The elemental analysis of mechanical tools and steel plates is presented in Table 2. As can be seen, the brush, hammer, and impact manual hammer are made of alloys containing copper and zinc. The needle is made of an iron-copper (Fe-Cu) alloy and the zinc (Zn) is absent. As was expected, the steel needle had alloy elements (chronium, molybdenum, and silicon) that are crucial--not only to improve the steel mechanical properties but also to increase the corrosion resistance.
Table 2: Results of the semiquantitive chemical analysis by energy
dispersion spectroscopy (EDS) of the metallic materials and steel
plates surfaces, after cleaning by mechanical tools

Material                                  Chemical elements

Cleaning materials of mechanical
tools

Steel needle                      Fe (98.5%): Mo (0.8%); Cr (0.4%);
                                  Si (0.3%)

Brass brush (a)                   Cu (66.2%); Zn (33.8%)

Brass needle (a)                  Cu (98.3%); Fe (1.4%); Cl (0.3%)

Impact manual hammer (a)          Cu (63.4%); Zn (30.3%); Pb (5.5%),
                                  Ni (0.3%)

Steel plates surface after
cleaning by mechanical tools

StA                               Fe (100%)

StL                               Fe (57.8%); Cu (26.4%); Zn
                                  (15.8%)

(a) After the elemental analysis, it was noticed that the alloy did
not contain tin (Sn), one of the constituents of the brass


The presence of Zn and Cu on the steel surface, after cleaning with mechanical tools, is evidence of the incrustation generated by the tools, mainly for the samples from group B (treatment with mechanical tools containing brass elements). Consequently, this assures us, as expected, that this cleaning procedure causes incrustation of the mechanical tools' cleaning elements. Another aspect that confirms the analysis is the fact that the cleaning elements yellowed the surface due to the copper alloy incrustation.

Open circuit potential measurement

The open circuit potential measurements in 3.5% NaCl solution are presented in Table 3. As can be observed, all the mechanical tools, including the brush and the steel needle, have more noble electrode potential than the steel substrate (group C: -600 m[V.sub.SCE]. Thus, the incrustation of these materials on the carbon steel surface tends to form a galvanic couple; this is well characterized by the potential values obtained for the plates after the surface cleaning, mainly for the samples from groups D and E. Thus, as expected, the tools made of copper alloys tend to bring the potentials to more noble values. For the samples from groups A and B, the more noble potential values cannot be attributed exclusively to the materials' incrustation, but also to the presence of an oxide layer that remains on the surface--characteristic of the St3 cleaning grade (groups A and B).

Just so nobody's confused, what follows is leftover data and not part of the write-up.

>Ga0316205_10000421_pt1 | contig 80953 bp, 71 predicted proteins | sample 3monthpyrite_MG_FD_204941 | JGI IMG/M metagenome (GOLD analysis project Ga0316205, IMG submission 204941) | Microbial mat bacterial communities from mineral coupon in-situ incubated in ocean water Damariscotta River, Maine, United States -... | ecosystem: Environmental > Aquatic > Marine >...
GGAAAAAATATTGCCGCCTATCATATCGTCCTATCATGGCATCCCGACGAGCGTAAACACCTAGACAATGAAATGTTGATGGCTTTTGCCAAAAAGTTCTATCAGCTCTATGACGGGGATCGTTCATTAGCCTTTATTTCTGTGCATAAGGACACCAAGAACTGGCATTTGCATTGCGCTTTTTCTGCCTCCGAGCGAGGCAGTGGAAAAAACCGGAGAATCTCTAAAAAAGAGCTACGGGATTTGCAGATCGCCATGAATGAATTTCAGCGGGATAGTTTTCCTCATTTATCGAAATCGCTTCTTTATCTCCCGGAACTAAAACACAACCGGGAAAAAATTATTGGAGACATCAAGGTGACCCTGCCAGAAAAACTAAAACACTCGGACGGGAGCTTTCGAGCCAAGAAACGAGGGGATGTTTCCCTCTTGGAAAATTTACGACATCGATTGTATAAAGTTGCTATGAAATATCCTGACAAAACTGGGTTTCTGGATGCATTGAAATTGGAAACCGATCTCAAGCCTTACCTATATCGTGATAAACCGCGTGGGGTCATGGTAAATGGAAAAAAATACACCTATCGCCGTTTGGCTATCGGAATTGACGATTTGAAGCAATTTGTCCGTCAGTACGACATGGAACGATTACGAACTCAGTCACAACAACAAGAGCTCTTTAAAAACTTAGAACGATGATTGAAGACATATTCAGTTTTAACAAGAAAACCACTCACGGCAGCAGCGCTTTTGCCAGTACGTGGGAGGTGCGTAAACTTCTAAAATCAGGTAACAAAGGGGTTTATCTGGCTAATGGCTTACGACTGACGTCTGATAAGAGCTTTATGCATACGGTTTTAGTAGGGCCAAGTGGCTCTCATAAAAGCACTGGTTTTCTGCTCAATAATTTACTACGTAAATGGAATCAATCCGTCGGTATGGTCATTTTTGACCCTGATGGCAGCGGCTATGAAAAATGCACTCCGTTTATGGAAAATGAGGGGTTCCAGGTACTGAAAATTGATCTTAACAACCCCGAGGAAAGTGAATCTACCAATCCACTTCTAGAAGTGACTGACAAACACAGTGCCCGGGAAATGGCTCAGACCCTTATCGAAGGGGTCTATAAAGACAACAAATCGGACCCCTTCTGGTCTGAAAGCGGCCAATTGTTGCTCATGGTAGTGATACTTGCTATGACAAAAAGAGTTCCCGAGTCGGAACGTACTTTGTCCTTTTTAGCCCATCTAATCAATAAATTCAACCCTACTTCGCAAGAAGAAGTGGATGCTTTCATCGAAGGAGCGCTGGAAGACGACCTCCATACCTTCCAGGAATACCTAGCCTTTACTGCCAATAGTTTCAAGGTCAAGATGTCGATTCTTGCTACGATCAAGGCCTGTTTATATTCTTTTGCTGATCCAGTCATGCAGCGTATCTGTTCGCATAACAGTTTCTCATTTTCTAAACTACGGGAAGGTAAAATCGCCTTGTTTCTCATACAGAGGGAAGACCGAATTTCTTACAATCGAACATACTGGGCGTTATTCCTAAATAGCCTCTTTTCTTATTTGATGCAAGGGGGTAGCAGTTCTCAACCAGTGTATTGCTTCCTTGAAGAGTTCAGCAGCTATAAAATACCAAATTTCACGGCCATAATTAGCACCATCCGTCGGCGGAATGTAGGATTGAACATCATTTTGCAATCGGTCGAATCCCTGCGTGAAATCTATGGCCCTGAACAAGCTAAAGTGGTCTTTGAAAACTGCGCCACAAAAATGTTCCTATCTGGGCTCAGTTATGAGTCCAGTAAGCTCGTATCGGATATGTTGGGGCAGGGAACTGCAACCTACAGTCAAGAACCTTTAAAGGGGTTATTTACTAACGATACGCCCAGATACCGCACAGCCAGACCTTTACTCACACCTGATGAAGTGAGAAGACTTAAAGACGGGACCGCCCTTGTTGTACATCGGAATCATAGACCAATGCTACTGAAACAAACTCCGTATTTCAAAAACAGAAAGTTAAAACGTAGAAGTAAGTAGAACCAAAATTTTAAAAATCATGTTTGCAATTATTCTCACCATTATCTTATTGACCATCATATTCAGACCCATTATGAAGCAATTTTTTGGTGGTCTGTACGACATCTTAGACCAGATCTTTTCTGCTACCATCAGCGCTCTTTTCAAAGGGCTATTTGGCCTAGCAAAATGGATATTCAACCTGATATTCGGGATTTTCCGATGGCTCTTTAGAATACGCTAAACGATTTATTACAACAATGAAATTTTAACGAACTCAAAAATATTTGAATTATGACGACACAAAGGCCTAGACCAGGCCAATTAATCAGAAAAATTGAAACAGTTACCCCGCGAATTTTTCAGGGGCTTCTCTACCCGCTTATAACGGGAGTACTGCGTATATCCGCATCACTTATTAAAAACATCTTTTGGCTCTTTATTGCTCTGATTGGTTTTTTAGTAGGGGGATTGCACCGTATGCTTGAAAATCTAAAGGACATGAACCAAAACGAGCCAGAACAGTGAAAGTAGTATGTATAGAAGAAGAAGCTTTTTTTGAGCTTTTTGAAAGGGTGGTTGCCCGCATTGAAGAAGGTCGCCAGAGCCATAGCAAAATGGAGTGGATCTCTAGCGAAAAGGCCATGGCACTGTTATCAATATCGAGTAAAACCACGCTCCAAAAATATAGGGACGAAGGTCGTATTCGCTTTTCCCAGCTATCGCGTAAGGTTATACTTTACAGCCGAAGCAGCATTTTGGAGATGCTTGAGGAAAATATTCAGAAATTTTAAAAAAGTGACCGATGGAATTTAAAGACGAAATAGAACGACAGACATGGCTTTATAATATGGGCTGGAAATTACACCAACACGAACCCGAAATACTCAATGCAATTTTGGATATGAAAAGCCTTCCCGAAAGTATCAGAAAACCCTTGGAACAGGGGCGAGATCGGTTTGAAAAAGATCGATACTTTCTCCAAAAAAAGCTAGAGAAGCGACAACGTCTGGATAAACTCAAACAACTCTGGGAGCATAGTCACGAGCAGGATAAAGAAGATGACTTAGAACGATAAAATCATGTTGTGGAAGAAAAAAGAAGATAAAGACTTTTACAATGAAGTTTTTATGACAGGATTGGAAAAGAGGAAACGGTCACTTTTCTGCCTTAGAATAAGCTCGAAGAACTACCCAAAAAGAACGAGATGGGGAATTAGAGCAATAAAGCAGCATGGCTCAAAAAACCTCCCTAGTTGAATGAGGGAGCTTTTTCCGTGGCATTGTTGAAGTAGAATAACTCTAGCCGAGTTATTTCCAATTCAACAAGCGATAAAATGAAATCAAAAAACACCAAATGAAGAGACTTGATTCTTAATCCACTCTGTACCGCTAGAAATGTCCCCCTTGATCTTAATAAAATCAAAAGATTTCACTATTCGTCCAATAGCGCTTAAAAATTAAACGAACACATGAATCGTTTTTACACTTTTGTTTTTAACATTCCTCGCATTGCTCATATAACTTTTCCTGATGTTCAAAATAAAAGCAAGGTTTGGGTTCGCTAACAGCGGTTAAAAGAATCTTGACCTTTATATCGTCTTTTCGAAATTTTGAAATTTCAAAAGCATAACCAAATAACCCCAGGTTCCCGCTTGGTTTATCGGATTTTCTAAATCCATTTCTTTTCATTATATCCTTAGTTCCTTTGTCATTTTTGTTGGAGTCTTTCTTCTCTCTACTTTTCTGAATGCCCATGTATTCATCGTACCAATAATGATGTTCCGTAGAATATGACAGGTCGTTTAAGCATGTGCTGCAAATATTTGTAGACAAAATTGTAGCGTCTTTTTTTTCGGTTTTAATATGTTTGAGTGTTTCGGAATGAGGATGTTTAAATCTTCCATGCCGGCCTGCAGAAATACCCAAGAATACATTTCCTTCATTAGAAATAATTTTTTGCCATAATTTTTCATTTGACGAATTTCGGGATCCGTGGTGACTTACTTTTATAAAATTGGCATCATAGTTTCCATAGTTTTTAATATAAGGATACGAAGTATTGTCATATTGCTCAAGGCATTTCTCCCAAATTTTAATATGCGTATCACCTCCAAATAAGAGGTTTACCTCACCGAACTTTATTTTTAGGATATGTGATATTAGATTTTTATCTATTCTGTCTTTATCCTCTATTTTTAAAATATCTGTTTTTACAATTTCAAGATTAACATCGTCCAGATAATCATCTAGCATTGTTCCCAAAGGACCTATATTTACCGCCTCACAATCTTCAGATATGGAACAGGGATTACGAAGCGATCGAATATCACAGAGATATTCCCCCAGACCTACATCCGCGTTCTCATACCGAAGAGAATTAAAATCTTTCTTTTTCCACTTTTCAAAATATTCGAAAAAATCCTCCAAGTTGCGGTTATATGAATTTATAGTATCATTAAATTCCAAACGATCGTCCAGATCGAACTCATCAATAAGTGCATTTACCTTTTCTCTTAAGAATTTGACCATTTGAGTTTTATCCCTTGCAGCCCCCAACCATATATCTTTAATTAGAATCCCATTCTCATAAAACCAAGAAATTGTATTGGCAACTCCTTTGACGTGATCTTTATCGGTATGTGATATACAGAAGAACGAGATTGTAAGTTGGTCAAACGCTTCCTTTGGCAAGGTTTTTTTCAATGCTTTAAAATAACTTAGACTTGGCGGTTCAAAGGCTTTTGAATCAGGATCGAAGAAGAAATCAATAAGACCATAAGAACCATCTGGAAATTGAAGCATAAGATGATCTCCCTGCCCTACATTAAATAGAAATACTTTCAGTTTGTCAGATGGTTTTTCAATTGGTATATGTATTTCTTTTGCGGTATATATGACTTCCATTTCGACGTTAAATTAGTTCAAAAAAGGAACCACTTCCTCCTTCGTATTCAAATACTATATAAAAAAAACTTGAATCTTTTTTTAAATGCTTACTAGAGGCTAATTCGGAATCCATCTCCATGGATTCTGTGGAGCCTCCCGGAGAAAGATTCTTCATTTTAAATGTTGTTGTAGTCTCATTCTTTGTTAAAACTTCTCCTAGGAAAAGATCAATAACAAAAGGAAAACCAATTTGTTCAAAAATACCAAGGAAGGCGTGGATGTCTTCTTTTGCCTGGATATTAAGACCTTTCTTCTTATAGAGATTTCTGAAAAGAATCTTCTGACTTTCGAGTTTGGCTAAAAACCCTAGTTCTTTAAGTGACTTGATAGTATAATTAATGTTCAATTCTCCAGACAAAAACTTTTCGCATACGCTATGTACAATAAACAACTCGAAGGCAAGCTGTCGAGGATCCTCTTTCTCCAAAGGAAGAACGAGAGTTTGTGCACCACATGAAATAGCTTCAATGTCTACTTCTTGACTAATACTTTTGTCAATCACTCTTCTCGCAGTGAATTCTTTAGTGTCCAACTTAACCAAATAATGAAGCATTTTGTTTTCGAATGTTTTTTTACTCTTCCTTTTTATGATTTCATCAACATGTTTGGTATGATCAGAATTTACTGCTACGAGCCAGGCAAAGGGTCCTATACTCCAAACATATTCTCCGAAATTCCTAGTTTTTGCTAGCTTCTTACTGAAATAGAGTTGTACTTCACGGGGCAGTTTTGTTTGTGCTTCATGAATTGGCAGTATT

Table 3: Results of the open circuit potential measurement

Material                             Potential (mV)SCE

Mechanical tools metallic materials
Steel needle                                -400
Copper alloy needle                         -270
Rotary brass brush wire                     -320
Rotary steel brush wire                     -450
Steel plates after surface cleaning
SaL                                         -500
SaA                                         -550
StL                                         -415
StA                                         -440


Cyclic corrosion test

The cyclic corrosion test

The cyclic corrosion test performed in the laboratory lasted 2800 h and the results are evaluated below:

* Concerning blistering, corrosion, cracking, and peeling, no modification was observed.

* Regarding the undercoating corrosion around the scratch, the results are presented in Fig. 1. The undercoating corrosion value is a measure of painting resistance to the progress of corrosion underneath the painting; this is an important feature to be analyzed because sometimes the coatings are damaged in service and a greater resistance to corrosion progress is desirable. Groups D and E demonstrated the greatest under coating corrosion; however, no significant difference between them was evidenced. The A, B and C groups presented similar behaviors. The difference between groups A and B was also not significant.

[FIGURE 1 OMITTED]

Humidity chamber test

The exposure test in the humidity chamber lasted 2800 h and the results are evaluated as follows:

* Concerning corrosion, cracking, and peeling, no modification was observed for any systems.

* Regarding blistering, only group C (abrasive blasting + painting system) did not exhibit the formation of blisters. The results are indicated in Table 4.
Table 4: Blistering classification for the exposure test in
humidity chamber

System  Blisters classification